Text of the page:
Iran: the Empire of the Mind Facts about emergence and evolution of the concepts of state, territory, and boundary in ancient Iran

Document Type : Original Article


-Associate Professor of Political Geography, Tarbiat Modares University, Tehran, Iran


Many political geographers treat the concept of vertical organization of state with territory as its horizontal feature defined within the concept borders as a product of the peace treaty of Westphalia in 1648 (Glassner and de Blij, 1989, 46-59). While this may be true in the case of state within the modern sense of the term in Europe, certainly the concept of state as a vertically organized political structure with its territorial identity is much older than any idea of nation state when measured with Gottmann’s iconography (Jean Gottmann, 1964). This is in deed old with its foundation rooted in more ancient civilizations.
There are indications that ancient civilizations were familiar with the notion of state. Ancient texts reveal that this basic principle existed in ancient Persian literature. Similarly, the likelihood exists that these Persian notions could have influenced Roman civilization.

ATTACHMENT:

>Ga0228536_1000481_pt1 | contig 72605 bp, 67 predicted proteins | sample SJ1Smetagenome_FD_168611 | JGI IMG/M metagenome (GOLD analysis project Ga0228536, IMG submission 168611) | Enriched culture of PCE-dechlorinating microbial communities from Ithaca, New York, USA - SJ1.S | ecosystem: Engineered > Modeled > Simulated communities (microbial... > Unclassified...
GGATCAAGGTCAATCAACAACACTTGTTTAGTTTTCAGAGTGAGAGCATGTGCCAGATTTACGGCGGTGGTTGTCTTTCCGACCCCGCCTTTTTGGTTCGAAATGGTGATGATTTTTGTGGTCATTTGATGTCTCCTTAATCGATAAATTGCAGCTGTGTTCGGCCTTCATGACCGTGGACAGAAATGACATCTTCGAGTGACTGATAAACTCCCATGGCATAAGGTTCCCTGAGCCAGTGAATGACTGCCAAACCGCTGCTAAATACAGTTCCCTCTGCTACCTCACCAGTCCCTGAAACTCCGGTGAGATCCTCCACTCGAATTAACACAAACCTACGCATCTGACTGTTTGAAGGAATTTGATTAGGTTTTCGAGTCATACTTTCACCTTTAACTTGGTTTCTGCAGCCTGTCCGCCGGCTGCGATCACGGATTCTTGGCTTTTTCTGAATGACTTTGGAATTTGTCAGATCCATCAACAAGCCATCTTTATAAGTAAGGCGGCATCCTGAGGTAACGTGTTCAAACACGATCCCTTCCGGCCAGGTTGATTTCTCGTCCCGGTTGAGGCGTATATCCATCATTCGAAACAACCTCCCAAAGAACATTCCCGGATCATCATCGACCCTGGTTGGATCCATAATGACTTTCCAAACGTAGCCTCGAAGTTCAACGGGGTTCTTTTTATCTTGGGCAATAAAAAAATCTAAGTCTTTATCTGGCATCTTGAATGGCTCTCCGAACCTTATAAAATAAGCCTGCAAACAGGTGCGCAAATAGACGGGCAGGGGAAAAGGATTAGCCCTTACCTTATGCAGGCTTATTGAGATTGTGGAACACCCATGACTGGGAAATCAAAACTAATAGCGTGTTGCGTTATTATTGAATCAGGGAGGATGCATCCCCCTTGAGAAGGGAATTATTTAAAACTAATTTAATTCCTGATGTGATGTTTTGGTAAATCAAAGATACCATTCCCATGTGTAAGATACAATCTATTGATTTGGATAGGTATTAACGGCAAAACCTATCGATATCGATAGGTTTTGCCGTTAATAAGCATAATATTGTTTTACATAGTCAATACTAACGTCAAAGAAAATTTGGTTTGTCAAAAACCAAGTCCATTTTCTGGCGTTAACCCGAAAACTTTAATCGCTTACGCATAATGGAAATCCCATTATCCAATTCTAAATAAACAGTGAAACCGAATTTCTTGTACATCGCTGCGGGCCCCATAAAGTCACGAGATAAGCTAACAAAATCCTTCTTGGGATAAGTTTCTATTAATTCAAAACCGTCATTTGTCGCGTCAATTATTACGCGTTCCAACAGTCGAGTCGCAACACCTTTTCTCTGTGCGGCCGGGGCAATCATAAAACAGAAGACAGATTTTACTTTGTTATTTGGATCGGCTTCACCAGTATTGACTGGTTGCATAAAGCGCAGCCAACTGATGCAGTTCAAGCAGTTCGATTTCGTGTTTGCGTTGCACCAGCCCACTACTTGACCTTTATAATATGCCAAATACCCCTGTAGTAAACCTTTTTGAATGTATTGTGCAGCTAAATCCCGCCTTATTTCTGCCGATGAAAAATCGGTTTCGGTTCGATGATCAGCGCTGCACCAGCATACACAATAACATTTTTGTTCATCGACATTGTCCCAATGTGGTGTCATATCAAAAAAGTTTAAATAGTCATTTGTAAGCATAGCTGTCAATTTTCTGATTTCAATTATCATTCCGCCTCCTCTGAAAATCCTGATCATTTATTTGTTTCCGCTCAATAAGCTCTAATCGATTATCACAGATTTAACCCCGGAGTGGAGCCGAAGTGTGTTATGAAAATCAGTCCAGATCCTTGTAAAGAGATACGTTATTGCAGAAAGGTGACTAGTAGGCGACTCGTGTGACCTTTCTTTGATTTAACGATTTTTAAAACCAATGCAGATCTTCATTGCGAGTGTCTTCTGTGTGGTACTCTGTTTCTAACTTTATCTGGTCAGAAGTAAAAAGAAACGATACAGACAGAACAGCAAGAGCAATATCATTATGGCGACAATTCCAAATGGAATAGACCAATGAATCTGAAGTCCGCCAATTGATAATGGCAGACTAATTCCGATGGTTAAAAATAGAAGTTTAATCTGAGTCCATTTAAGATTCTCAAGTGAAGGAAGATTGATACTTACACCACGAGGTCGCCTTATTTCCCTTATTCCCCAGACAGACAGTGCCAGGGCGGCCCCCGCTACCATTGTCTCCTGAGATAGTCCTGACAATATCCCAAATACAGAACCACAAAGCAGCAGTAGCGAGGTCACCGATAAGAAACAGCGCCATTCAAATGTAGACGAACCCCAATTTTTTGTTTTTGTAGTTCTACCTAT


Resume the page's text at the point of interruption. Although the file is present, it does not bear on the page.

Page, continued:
It is widely believed that a combination of ancient Greco-Roman and Persian civilizations is a major contributor to what culturally constitutes ‘West’. On the other hand, considering that 'justice' formed the foundation on which the idea of Iran emerged and her territorial identity began to take shape, the idea that ancient Persian spatial arrangement might have contributed to the evolution of the concept of democracy in the West may not be too difficult to contemplate. This is to say that the Iranian tradition of statehood, flourished on the basis of justice enshrined in its socially oriented territorial identity might have contributed to the emergence of the notion of nation state in the West that emerged in the political evolution of space after Westphalia.